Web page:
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Car sales up 16.7pc last month

The new car market has recorded its longest period of year-on-year growth since 2015.

Ford Puma
Ford Puma

Some 145,204 new cars were registered in May, up 16.7 per cent from the same month last year, the Society of Motor Manufacturers and Traders said.

May was the 10th consecutive monthly rise, but registrations remain 21 per cent down on the pre-coronavirus levels of 2019.

JLR had a mixed month. The luxury car maker, which has its engine manufacturing centre at Wolverhampton, saw a rise of 21.6 per cent in Jaguar sales to 1,341.

Land Rover sales were down 6.7 per cent to 3,391.

MG, which has its head office at Longbridge but has its cars made abroad, enjoyed a 100.5 per cent jump to 6,304.

Pure electric new cars consolidated their position as the UK's second most popular powertrain behind petrol.

A further 24,513 went on the road last month, up 58.7 per cent on May 2022 to secure a 16.9 per cent market share.

SMMT chief executive Mike Hawes said: "After the difficult, Covid-constrained supply issues of the last few years, it's good to see the new car market maintain its upward trend and the fact that growth is increasingly green growth is hugely encouraging.

"Transforming the market nationwide, however, and at an even greater pace means we must increase demand and help any reticent driver overcome any concerns about electric vehicles.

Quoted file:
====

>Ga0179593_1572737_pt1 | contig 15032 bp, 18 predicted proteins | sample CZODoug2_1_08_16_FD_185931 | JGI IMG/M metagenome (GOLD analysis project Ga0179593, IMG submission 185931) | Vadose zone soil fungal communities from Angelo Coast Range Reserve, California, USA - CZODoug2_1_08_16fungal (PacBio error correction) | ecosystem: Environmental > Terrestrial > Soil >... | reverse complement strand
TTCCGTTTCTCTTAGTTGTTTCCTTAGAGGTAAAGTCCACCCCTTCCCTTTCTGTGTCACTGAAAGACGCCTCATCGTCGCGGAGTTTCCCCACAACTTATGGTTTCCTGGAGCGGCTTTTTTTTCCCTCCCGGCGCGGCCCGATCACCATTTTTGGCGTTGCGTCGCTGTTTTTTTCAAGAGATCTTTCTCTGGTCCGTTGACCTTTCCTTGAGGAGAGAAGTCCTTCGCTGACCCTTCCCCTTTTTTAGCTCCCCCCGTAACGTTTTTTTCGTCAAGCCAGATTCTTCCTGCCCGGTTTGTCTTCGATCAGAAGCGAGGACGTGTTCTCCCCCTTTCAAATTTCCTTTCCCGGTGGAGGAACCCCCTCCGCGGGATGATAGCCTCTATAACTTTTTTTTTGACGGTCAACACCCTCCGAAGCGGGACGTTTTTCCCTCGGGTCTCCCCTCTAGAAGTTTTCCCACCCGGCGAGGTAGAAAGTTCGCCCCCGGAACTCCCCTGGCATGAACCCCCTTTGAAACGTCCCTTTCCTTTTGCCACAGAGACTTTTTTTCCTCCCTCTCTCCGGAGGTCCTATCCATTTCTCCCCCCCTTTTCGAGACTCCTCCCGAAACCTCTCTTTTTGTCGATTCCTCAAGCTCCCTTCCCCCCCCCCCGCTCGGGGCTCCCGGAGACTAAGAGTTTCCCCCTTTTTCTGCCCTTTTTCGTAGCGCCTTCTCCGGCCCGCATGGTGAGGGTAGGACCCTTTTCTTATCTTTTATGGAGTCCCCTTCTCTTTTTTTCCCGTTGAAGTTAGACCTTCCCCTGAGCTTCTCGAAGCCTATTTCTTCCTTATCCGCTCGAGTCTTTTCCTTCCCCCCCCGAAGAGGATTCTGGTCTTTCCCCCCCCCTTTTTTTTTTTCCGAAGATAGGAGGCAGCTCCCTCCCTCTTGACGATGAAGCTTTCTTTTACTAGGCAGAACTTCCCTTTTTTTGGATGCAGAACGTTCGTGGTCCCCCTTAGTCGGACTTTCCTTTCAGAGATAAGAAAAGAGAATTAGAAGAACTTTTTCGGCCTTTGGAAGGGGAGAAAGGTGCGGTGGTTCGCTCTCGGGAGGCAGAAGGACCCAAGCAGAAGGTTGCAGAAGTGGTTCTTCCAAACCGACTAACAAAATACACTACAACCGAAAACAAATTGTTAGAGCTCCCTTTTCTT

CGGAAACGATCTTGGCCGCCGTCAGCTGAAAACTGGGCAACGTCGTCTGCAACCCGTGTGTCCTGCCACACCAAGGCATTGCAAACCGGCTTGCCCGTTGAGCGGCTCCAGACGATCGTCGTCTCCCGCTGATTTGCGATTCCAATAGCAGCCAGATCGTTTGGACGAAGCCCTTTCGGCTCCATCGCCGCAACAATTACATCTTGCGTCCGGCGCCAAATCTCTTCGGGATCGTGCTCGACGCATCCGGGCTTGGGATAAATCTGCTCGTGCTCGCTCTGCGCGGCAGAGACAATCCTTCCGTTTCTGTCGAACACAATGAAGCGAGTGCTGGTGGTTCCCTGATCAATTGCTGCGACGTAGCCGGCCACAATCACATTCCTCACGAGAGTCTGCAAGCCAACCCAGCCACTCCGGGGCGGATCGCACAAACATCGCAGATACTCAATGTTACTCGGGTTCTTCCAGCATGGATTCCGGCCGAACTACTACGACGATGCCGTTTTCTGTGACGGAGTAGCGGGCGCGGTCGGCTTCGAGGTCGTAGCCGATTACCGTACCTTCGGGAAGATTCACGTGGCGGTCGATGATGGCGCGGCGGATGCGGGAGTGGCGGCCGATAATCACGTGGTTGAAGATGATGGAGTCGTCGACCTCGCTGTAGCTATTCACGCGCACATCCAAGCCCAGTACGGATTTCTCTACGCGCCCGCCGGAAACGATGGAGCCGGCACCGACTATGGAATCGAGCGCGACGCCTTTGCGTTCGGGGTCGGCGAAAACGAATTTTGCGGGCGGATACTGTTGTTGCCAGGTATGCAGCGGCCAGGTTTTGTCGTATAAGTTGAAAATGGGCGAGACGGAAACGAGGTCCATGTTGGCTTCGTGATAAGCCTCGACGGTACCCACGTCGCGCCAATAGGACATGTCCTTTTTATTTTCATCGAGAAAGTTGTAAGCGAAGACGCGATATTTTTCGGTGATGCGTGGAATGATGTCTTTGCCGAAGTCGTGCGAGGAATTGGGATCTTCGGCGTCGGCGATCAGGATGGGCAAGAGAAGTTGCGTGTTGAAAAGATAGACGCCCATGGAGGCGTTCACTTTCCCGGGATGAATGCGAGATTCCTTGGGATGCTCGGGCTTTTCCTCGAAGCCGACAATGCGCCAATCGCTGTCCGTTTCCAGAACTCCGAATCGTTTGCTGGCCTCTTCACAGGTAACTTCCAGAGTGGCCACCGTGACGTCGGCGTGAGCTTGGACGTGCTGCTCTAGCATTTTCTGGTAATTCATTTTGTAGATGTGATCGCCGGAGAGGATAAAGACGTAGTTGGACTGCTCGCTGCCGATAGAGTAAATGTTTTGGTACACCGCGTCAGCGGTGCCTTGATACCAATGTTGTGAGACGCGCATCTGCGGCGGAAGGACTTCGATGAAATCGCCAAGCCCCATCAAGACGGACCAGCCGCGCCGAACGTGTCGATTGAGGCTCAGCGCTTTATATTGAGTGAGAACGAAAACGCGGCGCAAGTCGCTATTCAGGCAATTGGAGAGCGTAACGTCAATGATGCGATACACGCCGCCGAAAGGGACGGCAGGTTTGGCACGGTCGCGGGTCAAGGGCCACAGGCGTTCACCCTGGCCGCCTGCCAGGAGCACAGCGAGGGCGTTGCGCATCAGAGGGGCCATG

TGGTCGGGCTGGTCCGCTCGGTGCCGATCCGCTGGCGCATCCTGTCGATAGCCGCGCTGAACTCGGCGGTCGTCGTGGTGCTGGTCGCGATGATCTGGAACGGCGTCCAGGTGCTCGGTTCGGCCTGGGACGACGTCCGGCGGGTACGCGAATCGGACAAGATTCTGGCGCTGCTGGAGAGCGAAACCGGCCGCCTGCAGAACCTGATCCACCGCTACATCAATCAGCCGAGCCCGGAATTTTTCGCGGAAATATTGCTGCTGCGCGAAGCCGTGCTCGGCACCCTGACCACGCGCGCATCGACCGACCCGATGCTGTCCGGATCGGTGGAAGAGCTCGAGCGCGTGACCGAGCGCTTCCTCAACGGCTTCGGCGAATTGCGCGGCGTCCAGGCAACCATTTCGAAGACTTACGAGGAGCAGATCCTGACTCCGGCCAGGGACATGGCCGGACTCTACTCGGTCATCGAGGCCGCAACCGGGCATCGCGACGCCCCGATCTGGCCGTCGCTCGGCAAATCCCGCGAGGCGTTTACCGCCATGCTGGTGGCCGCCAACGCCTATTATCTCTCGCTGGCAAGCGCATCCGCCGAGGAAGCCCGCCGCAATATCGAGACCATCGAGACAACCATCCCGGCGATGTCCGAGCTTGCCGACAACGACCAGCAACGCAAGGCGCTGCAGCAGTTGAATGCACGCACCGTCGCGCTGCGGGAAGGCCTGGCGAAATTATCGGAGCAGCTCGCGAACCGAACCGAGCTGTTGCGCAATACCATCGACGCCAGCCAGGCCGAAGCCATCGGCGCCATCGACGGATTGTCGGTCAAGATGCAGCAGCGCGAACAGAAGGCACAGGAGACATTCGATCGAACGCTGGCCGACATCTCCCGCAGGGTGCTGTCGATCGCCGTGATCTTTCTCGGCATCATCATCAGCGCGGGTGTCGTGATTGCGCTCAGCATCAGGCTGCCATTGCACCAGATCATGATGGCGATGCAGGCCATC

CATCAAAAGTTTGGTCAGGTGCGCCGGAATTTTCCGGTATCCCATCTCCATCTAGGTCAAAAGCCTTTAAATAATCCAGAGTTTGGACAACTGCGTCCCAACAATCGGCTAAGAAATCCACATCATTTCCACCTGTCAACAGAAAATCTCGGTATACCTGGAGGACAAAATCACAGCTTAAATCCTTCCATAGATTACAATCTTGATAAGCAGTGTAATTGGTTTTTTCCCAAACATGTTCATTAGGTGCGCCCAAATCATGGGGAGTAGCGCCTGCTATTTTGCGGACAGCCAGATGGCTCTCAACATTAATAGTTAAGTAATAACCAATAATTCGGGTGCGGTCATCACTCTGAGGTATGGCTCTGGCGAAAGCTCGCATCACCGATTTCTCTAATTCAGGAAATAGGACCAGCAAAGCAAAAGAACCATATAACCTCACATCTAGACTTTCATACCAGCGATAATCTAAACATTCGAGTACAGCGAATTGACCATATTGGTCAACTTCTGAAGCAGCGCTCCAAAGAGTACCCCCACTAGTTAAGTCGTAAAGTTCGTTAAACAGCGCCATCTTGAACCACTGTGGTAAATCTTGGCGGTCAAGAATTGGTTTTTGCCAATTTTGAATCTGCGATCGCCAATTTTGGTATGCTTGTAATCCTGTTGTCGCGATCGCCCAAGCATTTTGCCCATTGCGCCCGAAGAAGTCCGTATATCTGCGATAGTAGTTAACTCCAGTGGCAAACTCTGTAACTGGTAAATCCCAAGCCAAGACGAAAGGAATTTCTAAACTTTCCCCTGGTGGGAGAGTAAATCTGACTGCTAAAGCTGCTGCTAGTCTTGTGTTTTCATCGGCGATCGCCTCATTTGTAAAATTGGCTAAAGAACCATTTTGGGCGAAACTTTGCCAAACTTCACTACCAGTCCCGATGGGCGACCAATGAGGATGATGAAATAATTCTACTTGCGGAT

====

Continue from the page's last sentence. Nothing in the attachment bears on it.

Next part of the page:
"This will require every stakeholder - industry, government, chargepoint operators and energy companies – to play their part, accelerating investment to drive decarbonisation."

Ian Plummer, commercial director at online vehicle marketplace Auto Trader, said: "It's great to see another month of solid sales but the continued strength of the new car market will soon depend on substantial order growth in the electric segment.

"Sales of electric vehicles (EVs) are moving in the right direction but we need to see sustained momentum. Less than 10 per cent of new car inquiries are for EVs on Auto Trader currently.

"To unlock mass adoption of EVs, we need to focus on the segments of society being left behind in the electric transition.

"Our research shows that just one fifth of women are considering an EV, opposed to a third of men.

"Women are seeing less information about EVs and not engaging with current selling points.

"In order to reach the Government's 2030 goal, the focus needs to be on converting the masses and making EVs more accessible across different demographics."

Sales of new petrol and diesel cars will be banned in the UK from 2030.

Mark Oakley, director of AA Cars, commented: “The new car market is the gift that keeps on giving, having now recorded a run of increasing year-on-year registrations for 10 straight months.

“Supply is holding up well, with a 10 per cent increase in UK car production in April and robust demand helping this additional output translate into higher sales.

“June will see the end of an era as Ford ceases production of the Fiesta, one of the UK’s most popular vehicles and consistently one of the searched-for models on the AA Cars website. No doubt there will be some Ford fans desperate to get their hands on one of the last examples to roll off the production line.

“The curtain coming down on Fiesta production is a watershed moment and a sign of the steady transition to electric vehicles.

“With battery EV sales rocketing by 58.7 per cent year on year, we could soon see other popular cars cease production well before the 2030 cut-off for sales of new petrol and diesel vehicles.

“Thankfully for Fiesta devotees, the car will have a strong presence on the second-hand market for many years to come.”

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